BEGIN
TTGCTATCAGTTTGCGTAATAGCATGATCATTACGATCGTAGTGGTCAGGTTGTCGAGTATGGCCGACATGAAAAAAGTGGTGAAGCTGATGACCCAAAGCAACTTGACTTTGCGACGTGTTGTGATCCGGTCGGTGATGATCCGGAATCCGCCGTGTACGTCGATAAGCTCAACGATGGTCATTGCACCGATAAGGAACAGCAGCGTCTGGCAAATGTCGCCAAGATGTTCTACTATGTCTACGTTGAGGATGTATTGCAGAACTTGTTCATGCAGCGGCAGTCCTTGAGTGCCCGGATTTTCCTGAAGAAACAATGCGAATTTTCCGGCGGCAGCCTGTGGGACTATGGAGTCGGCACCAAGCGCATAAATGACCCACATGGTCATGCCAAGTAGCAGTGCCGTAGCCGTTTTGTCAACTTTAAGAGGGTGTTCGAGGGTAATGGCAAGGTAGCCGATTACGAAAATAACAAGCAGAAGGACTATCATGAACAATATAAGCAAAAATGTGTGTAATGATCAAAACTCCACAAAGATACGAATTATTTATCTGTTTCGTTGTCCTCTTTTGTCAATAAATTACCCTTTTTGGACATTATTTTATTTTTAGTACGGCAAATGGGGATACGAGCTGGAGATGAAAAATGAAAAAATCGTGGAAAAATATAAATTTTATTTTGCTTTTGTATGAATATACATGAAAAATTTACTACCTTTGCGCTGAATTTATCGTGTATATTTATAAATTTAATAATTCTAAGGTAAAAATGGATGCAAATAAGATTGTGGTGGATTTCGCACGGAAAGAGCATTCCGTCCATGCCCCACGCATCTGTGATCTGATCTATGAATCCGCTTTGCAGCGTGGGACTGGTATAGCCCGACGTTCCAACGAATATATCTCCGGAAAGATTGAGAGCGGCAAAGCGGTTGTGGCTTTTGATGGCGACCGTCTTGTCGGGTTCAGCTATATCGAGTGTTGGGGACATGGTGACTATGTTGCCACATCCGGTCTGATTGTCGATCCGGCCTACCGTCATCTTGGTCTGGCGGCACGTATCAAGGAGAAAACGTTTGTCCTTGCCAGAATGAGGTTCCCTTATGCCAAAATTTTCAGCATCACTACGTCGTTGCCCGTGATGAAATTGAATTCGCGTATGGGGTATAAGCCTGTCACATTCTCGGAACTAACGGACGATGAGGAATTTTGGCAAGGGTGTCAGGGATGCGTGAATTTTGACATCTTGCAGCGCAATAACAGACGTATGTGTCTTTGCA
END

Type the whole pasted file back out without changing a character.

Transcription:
TTGCTATCAGTTTGCGTAATAGCATGATCATTACGATCGTAGTGGTCAGGTTGTCGAGTATGGCCGACATGAAAAAAGTGGTGAAGCTGATGACCCAAAGCAACTTGACTTTGCGACGTGTTGTGATCCGGTCGGTGATGATCCGGAATCCGCCGTGTACGTCGATAAGCTCAACGATGGTCATTGCACCGATAAGGAACAGCAGCGTCTGGCAAATGTCGCCAAGATGTTCTACTATGTCTACGTTGAGGATGTATTGCAGAACTTGTTCATGCAGCGGCAGTCCTTGAGTGCCCGGATTTTCCTGAAGAAACAATGCGAATTTTCCGGCGGCAGCCTGTGGGACTATGGAGTCGGCACCAAGCGCATAAATGACCCACATGGTCATGCCAAGTAGCAGTGCCGTAGCCGTTTTGTCAACTTTAAGAGGGTGTTCGAGGGTAATGGCAAGGTAGCCGATTACGAAAATAACAAGCAGAAGGACTATCATGAACAATATAAGCAAAAATGTGTGTAATGATCAAAACTCCACAAAGATACGAATTATTTATCTGTTTCGTTGTCCTCTTTTGTCAATAAATTACCCTTTTTGGACATTATTTTATTTTTAGTACGGCAAATGGGGATACGAGCTGGAGATGAAAAATGAAAAAATCGTGGAAAAATATAAATTTTATTTTGCTTTTGTATGAATATACATGAAAAATTTACTACCTTTGCGCTGAATTTATCGTGTATATTTATAAATTTAATAATTCTAAGGTAAAAATGGATGCAAATAAGATTGTGGTGGATTTCGCACGGAAAGAGCATTCCGTCCATGCCCCACGCATCTGTGATCTGATCTATGAATCCGCTTTGCAGCGTGGGACTGGTATAGCCCGACGTTCCAACGAATATATCTCCGGAAAGATTGAGAGCGGCAAAGCGGTTGTGGCTTTTGATGGCGACCGTCTTGTCGGGTTCAGCTATATCGAGTGTTGGGGACATGGTGACTATGTTGCCACATCCGGTCTGATTGTCGATCCGGCCTACCGTCATCTTGGTCTGGCGGCACGTATCAAGGAGAAAACGTTTGTCCTTGCCAGAATGAGGTTCCCTTATGCCAAAATTTTCAGCATCACTACGTCGTTGCCCGTGATGAAATTGAATTCGCGTATGGGGTATAAGCCTGTCACATTCTCGGAACTAACGGACGATGAGGAATTTTGGCAAGGGTGTCAGGGATGCGTGAATTTTGACATCTTGCAGCGCAATAACAGACGTATGTGTCTTTGCA